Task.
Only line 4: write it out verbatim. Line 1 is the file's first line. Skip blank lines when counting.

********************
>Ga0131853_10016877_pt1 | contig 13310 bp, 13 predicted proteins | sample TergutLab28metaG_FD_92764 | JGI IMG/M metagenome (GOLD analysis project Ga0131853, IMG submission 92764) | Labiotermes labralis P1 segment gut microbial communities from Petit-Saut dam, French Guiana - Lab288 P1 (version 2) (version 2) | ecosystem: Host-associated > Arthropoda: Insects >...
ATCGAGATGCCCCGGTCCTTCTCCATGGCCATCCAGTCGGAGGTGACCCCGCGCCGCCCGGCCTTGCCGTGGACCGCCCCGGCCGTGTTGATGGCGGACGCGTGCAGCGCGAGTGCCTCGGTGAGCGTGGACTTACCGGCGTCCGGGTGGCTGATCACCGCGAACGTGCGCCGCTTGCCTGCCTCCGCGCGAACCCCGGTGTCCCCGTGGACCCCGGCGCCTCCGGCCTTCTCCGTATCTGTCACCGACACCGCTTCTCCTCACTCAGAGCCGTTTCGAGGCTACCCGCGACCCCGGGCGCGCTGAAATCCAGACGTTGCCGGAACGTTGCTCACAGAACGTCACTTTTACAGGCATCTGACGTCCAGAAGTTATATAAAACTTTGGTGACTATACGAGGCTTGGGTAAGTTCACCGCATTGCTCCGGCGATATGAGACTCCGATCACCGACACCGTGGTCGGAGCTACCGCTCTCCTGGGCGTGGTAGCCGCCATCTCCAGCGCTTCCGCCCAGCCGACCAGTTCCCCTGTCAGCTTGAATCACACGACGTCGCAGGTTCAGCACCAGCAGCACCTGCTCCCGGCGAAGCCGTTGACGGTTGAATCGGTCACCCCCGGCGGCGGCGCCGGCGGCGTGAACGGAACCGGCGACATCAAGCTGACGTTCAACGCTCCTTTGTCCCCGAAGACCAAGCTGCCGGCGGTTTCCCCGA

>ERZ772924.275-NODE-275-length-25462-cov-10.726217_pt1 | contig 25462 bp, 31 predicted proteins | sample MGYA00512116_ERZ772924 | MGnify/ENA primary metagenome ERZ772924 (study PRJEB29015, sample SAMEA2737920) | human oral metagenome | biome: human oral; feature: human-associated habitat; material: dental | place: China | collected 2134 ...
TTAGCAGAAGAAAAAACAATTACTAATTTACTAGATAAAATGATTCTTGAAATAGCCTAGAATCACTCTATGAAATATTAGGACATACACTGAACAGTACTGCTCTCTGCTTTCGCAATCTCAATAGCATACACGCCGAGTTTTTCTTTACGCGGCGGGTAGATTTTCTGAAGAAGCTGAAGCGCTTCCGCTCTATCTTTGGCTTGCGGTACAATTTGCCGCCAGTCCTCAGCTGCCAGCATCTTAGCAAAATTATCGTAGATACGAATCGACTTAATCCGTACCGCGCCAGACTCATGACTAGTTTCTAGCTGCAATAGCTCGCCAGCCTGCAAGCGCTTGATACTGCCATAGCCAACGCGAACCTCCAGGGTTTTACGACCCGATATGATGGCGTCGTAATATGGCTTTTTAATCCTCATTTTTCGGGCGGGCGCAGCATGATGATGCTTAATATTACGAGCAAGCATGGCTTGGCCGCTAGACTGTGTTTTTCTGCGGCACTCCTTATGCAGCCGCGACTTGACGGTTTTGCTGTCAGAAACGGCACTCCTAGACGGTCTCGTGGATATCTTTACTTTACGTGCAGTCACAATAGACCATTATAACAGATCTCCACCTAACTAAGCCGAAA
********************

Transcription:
TTAGCAGAAGAAAAAACAATTACTAATTTACTAGATAAAATGATTCTTGAAATAGCCTAGAATCACTCTATGAAATATTAGGACATACACTGAACAGTACTGCTCTCTGCTTTCGCAATCTCAATAGCATACACGCCGAGTTTTTCTTTACGCGGCGGGTAGATTTTCTGAAGAAGCTGAAGCGCTTCCGCTCTATCTTTGGCTTGCGGTACAATTTGCCGCCAGTCCTCAGCTGCCAGCATCTTAGCAAAATTATCGTAGATACGAATCGACTTAATCCGTACCGCGCCAGACTCATGACTAGTTTCTAGCTGCAATAGCTCGCCAGCCTGCAAGCGCTTGATACTGCCATAGCCAACGCGAACCTCCAGGGTTTTACGACCCGATATGATGGCGTCGTAATATGGCTTTTTAATCCTCATTTTTCGGGCGGGCGCAGCATGATGATGCTTAATATTACGAGCAAGCATGGCTTGGCCGCTAGACTGTGTTTTTCTGCGGCACTCCTTATGCAGCCGCGACTTGACGGTTTTGCTGTCAGAAACGGCACTCCTAGACGGTCTCGTGGATATCTTTACTTTACGTGCAGTCACAATAGACCATTATAACAGATCTCCACCTAACTAAGCCGAAA